The Comparative Advantage of Sexual Divisions of Labor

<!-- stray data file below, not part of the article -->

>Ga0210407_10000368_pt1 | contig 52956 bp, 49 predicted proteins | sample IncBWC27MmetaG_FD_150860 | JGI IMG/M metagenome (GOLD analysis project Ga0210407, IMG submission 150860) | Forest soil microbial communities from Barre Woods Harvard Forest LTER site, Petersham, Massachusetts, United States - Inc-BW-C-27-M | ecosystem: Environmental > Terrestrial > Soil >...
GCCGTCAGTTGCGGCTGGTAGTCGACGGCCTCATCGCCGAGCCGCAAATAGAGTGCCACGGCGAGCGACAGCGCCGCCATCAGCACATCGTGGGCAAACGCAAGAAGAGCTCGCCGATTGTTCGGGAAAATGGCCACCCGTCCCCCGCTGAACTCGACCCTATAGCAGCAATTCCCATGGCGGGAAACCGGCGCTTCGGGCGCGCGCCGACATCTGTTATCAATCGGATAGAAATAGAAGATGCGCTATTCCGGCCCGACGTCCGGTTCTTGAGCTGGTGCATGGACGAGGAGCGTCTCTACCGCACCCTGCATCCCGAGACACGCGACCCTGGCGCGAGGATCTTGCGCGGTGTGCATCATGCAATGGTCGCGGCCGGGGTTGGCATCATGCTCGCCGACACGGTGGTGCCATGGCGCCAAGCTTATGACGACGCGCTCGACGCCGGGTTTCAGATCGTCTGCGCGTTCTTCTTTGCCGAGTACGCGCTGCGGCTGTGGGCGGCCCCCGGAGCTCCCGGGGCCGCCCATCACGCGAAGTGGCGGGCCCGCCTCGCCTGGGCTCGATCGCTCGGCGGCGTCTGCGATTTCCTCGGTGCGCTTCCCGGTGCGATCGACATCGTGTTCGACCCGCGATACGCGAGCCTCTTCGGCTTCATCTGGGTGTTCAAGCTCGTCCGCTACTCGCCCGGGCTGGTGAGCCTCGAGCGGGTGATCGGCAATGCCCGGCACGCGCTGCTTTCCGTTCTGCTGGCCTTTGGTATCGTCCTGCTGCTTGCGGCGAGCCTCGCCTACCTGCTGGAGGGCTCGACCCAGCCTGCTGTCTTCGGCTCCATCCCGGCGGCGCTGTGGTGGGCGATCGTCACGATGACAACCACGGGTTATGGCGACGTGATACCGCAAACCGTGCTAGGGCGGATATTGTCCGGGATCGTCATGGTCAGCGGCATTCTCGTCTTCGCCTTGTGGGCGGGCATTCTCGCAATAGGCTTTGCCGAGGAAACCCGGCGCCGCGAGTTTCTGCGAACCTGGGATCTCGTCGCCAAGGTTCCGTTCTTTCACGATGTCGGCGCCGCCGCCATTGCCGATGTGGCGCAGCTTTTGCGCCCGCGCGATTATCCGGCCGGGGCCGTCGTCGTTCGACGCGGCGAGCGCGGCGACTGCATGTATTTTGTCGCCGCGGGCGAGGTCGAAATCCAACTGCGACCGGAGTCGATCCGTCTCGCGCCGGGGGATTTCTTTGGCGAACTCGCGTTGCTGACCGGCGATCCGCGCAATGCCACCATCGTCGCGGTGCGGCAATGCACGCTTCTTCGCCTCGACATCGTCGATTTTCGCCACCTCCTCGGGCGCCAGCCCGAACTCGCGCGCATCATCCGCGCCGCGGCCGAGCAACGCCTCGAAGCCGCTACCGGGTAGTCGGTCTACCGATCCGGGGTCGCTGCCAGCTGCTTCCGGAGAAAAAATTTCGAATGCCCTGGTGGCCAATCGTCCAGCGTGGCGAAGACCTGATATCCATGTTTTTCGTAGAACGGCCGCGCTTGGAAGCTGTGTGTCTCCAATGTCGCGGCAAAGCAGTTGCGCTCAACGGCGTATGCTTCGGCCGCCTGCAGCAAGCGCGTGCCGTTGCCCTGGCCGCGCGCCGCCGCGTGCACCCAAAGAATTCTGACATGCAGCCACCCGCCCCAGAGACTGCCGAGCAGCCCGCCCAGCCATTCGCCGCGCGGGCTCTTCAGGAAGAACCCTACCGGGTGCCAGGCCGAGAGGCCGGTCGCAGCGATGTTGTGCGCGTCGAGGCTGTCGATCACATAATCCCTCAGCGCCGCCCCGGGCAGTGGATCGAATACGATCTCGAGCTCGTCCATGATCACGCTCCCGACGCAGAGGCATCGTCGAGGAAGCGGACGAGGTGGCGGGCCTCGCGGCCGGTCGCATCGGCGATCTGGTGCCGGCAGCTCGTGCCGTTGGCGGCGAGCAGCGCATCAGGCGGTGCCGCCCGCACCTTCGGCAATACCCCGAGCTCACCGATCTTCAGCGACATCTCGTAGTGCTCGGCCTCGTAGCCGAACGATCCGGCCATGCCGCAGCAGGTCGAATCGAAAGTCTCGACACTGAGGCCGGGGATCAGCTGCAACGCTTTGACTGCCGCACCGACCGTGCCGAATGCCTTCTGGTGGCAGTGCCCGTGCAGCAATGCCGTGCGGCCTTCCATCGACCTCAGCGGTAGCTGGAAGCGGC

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Historical Perspectives on the Comparative Advantage of Sexual Divisions of Labor In modern microeconomic models of the household, one commonly sees a division of labor between the husband and wife predicated on a comparative advantage in the market or the household respectively. The idea is that women are somehow less fit for work in the marketplace while they are innately superior at the domestic tasks of cooking, cleaning, and childrearing. There are two prevailing perspectives on the mechanics of this comparative advantage. The first argues that women are somehow biologically fitted to domestic tasks. This was true for Adam Smith who saw the social structures of society arising out of a biological necessity. Malthus, on the other hand, saw the same biological necessity as operating in opposition to the social structures that arose to keep the pressures of population in check. The second perspective argues that a comparative advantage is a socially constructed idea and not rooted in the biological history of the race. Martineau in her story “Cousin Marshall” delineated the life of what she saw as a virtuous and noble woman. Virginia Woolf, however, decried what she saw as the deplorable poverty of women in A Room of One’s Own. Her solution, however, only served to further separate the spheres of men and women. Finally, Charlotte Perkins Gilman similarly objected to the state of women in Women and Economics and ultimately proposed a society that abolished any division of labor along sexual lines. None of these authors seem to contest the presence of a comparative advantage in the division of labor as their societies stand. However this does not imply that all the authors agreed on the exact features of this... ... middle of paper ... there were no gendered distinctions in defense of women. One could argue that our modern society is a point along the way to attaining Gilman’s utopian solution. More likely, however, we have made little progress and Gilman’s solutions still feel innovative and strange. References Gilman, C (1998). Women and Economics: A Study of the Economic Relation Between Men and Women as a Factor in Social Evolution. Berkeley: University of California Press. Malthus, Thomas R (1798). Essay on the Principle of Population [Electronic Version]. Retrieved September 19, 2003, from public/MalPopu.html Martineau, H (1832). Illustrations of Political Economy No. VIII. London: Charles Fox. Smith, A (1766). Lectures on Jurisprudence. Oxford: Oxford University Press. Woolf, V (1929). A Room of One’s Own. London: Harcourt.

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